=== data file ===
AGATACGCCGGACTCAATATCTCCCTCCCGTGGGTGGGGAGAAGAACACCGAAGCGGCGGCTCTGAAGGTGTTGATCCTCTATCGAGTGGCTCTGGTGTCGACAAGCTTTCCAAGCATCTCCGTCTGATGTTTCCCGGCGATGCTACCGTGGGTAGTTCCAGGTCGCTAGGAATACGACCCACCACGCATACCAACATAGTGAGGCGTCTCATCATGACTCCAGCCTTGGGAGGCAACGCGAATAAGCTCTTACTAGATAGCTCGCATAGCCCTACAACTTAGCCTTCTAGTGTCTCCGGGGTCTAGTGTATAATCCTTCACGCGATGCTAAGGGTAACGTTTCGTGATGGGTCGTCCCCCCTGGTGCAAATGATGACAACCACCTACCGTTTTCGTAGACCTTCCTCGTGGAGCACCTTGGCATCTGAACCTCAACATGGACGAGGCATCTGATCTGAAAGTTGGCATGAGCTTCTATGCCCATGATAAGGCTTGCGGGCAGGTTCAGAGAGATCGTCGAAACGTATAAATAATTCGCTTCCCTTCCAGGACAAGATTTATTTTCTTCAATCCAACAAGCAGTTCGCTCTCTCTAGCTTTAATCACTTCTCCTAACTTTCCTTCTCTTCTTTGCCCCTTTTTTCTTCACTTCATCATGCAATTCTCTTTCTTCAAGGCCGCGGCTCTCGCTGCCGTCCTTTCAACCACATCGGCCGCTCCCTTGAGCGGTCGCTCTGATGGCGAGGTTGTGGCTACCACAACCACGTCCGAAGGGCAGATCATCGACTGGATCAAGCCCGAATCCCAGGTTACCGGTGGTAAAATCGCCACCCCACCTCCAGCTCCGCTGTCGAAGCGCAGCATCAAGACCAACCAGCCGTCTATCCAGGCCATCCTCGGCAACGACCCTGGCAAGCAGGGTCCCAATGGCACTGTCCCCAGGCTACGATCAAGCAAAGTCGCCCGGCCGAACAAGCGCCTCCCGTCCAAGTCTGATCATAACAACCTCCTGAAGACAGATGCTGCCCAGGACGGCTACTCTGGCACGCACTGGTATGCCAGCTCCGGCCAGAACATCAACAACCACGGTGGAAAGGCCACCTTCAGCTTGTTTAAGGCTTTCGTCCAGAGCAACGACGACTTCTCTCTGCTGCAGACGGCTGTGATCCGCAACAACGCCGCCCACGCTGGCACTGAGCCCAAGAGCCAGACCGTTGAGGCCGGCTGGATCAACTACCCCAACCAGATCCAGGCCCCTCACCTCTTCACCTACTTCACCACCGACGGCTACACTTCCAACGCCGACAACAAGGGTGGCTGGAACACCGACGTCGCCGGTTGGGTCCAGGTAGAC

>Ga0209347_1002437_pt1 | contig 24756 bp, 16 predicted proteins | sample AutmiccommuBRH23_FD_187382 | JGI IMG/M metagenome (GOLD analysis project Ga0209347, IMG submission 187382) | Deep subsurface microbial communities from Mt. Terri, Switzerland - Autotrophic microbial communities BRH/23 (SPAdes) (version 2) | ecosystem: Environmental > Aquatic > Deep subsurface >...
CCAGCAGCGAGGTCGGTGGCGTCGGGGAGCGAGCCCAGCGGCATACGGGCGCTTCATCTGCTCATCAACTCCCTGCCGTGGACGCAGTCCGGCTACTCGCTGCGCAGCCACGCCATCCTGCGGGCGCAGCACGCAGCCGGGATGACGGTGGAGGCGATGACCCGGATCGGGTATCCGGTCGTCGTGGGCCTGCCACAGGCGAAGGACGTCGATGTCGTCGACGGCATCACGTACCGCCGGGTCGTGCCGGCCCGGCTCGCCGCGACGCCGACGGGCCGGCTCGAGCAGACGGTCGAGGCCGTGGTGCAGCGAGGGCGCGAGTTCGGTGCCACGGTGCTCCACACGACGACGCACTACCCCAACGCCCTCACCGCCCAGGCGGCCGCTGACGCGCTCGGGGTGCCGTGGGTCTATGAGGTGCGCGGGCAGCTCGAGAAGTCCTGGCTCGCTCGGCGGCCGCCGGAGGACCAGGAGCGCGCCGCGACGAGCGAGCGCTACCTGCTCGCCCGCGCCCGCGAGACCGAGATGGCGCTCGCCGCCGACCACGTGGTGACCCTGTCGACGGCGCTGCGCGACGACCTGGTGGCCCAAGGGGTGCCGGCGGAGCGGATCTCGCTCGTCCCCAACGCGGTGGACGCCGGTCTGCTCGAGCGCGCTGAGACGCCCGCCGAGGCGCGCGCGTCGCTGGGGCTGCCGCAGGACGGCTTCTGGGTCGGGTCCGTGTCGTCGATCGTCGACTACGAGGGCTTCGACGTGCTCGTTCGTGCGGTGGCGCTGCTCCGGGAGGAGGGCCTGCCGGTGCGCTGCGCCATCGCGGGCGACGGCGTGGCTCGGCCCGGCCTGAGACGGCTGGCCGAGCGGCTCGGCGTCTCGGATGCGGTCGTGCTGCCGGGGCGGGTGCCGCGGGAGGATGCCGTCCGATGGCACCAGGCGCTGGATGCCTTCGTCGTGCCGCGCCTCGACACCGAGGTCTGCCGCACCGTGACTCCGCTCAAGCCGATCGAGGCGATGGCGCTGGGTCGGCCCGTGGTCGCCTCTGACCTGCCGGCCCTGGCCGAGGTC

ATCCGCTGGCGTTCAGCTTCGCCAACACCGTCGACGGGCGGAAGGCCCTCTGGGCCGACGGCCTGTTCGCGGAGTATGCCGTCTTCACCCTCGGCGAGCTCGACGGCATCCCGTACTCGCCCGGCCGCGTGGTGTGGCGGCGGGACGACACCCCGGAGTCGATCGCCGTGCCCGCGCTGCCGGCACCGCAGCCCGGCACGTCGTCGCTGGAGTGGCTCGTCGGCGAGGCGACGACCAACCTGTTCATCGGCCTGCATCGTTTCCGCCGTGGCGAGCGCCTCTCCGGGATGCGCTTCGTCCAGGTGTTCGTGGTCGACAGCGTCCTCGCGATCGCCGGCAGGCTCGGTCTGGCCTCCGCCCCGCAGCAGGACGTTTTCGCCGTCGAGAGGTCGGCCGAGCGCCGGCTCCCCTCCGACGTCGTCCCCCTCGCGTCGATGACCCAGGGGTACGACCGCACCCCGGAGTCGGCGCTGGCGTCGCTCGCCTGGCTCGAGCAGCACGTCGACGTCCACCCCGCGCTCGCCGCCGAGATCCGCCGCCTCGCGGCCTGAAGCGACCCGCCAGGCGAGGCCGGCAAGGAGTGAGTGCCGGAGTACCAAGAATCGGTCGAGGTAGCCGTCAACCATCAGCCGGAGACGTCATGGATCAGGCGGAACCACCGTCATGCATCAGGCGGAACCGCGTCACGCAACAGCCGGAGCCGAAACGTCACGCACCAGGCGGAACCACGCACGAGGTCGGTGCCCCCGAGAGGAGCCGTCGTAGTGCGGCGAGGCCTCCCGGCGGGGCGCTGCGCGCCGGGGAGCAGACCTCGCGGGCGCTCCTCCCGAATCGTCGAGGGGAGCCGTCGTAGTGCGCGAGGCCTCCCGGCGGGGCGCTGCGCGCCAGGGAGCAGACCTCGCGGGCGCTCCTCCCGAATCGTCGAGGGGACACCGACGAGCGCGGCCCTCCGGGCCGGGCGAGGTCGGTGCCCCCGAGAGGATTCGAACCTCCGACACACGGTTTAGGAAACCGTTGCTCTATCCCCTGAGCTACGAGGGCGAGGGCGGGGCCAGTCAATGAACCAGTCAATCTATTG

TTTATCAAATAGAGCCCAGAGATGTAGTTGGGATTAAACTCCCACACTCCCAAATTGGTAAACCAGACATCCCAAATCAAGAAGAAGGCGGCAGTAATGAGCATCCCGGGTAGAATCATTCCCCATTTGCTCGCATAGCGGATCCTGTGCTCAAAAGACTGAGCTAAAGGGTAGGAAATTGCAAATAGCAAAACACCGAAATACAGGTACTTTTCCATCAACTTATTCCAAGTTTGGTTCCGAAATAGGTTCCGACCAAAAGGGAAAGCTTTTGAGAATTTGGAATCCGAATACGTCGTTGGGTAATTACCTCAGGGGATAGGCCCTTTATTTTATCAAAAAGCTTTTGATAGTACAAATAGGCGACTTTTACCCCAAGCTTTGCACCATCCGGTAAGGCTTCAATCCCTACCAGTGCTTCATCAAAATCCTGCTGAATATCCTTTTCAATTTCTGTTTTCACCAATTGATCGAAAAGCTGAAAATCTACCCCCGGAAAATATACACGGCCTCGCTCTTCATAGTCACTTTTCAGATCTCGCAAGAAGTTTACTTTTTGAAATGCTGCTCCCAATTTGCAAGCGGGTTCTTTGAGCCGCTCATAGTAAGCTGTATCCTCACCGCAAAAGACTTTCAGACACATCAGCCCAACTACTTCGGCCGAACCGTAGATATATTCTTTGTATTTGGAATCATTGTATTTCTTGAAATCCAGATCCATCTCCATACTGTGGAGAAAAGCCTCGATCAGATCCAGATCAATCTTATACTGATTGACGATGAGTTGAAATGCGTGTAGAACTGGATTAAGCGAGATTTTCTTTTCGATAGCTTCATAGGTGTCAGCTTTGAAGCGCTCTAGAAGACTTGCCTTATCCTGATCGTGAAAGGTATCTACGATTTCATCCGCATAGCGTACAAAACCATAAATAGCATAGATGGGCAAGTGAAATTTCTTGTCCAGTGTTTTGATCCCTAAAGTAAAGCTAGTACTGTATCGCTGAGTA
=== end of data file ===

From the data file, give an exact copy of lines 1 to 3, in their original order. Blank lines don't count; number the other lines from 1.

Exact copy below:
AGATACGCCGGACTCAATATCTCCCTCCCGTGGGTGGGGAGAAGAACACCGAAGCGGCGGCTCTGAAGGTGTTGATCCTCTATCGAGTGGCTCTGGTGTCGACAAGCTTTCCAAGCATCTCCGTCTGATGTTTCCCGGCGATGCTACCGTGGGTAGTTCCAGGTCGCTAGGAATACGACCCACCACGCATACCAACATAGTGAGGCGTCTCATCATGACTCCAGCCTTGGGAGGCAACGCGAATAAGCTCTTACTAGATAGCTCGCATAGCCCTACAACTTAGCCTTCTAGTGTCTCCGGGGTCTAGTGTATAATCCTTCACGCGATGCTAAGGGTAACGTTTCGTGATGGGTCGTCCCCCCTGGTGCAAATGATGACAACCACCTACCGTTTTCGTAGACCTTCCTCGTGGAGCACCTTGGCATCTGAACCTCAACATGGACGAGGCATCTGATCTGAAAGTTGGCATGAGCTTCTATGCCCATGATAAGGCTTGCGGGCAGGTTCAGAGAGATCGTCGAAACGTATAAATAATTCGCTTCCCTTCCAGGACAAGATTTATTTTCTTCAATCCAACAAGCAGTTCGCTCTCTCTAGCTTTAATCACTTCTCCTAACTTTCCTTCTCTTCTTTGCCCCTTTTTTCTTCACTTCATCATGCAATTCTCTTTCTTCAAGGCCGCGGCTCTCGCTGCCGTCCTTTCAACCACATCGGCCGCTCCCTTGAGCGGTCGCTCTGATGGCGAGGTTGTGGCTACCACAACCACGTCCGAAGGGCAGATCATCGACTGGATCAAGCCCGAATCCCAGGTTACCGGTGGTAAAATCGCCACCCCACCTCCAGCTCCGCTGTCGAAGCGCAGCATCAAGACCAACCAGCCGTCTATCCAGGCCATCCTCGGCAACGACCCTGGCAAGCAGGGTCCCAATGGCACTGTCCCCAGGCTACGATCAAGCAAAGTCGCCCGGCCGAACAAGCGCCTCCCGTCCAAGTCTGATCATAACAACCTCCTGAAGACAGATGCTGCCCAGGACGGCTACTCTGGCACGCACTGGTATGCCAGCTCCGGCCAGAACATCAACAACCACGGTGGAAAGGCCACCTTCAGCTTGTTTAAGGCTTTCGTCCAGAGCAACGACGACTTCTCTCTGCTGCAGACGGCTGTGATCCGCAACAACGCCGCCCACGCTGGCACTGAGCCCAAGAGCCAGACCGTTGAGGCCGGCTGGATCAACTACCCCAACCAGATCCAGGCCCCTCACCTCTTCACCTACTTCACCACCGACGGCTACACTTCCAACGCCGACAACAAGGGTGGCTGGAACACCGACGTCGCCGGTTGGGTCCAGGTAGAC

>Ga0209347_1002437_pt1 | contig 24756 bp, 16 predicted proteins | sample AutmiccommuBRH23_FD_187382 | JGI IMG/M metagenome (GOLD analysis project Ga0209347, IMG submission 187382) | Deep subsurface microbial communities from Mt. Terri, Switzerland - Autotrophic microbial communities BRH/23 (SPAdes) (version 2) | ecosystem: Environmental > Aquatic > Deep subsurface >...
CCAGCAGCGAGGTCGGTGGCGTCGGGGAGCGAGCCCAGCGGCATACGGGCGCTTCATCTGCTCATCAACTCCCTGCCGTGGACGCAGTCCGGCTACTCGCTGCGCAGCCACGCCATCCTGCGGGCGCAGCACGCAGCCGGGATGACGGTGGAGGCGATGACCCGGATCGGGTATCCGGTCGTCGTGGGCCTGCCACAGGCGAAGGACGTCGATGTCGTCGACGGCATCACGTACCGCCGGGTCGTGCCGGCCCGGCTCGCCGCGACGCCGACGGGCCGGCTCGAGCAGACGGTCGAGGCCGTGGTGCAGCGAGGGCGCGAGTTCGGTGCCACGGTGCTCCACACGACGACGCACTACCCCAACGCCCTCACCGCCCAGGCGGCCGCTGACGCGCTCGGGGTGCCGTGGGTCTATGAGGTGCGCGGGCAGCTCGAGAAGTCCTGGCTCGCTCGGCGGCCGCCGGAGGACCAGGAGCGCGCCGCGACGAGCGAGCGCTACCTGCTCGCCCGCGCCCGCGAGACCGAGATGGCGCTCGCCGCCGACCACGTGGTGACCCTGTCGACGGCGCTGCGCGACGACCTGGTGGCCCAAGGGGTGCCGGCGGAGCGGATCTCGCTCGTCCCCAACGCGGTGGACGCCGGTCTGCTCGAGCGCGCTGAGACGCCCGCCGAGGCGCGCGCGTCGCTGGGGCTGCCGCAGGACGGCTTCTGGGTCGGGTCCGTGTCGTCGATCGTCGACTACGAGGGCTTCGACGTGCTCGTTCGTGCGGTGGCGCTGCTCCGGGAGGAGGGCCTGCCGGTGCGCTGCGCCATCGCGGGCGACGGCGTGGCTCGGCCCGGCCTGAGACGGCTGGCCGAGCGGCTCGGCGTCTCGGATGCGGTCGTGCTGCCGGGGCGGGTGCCGCGGGAGGATGCCGTCCGATGGCACCAGGCGCTGGATGCCTTCGTCGTGCCGCGCCTCGACACCGAGGTCTGCCGCACCGTGACTCCGCTCAAGCCGATCGAGGCGATGGCGCTGGGTCGGCCCGTGGTCGCCTCTGACCTGCCGGCCCTGGCCGAGGTC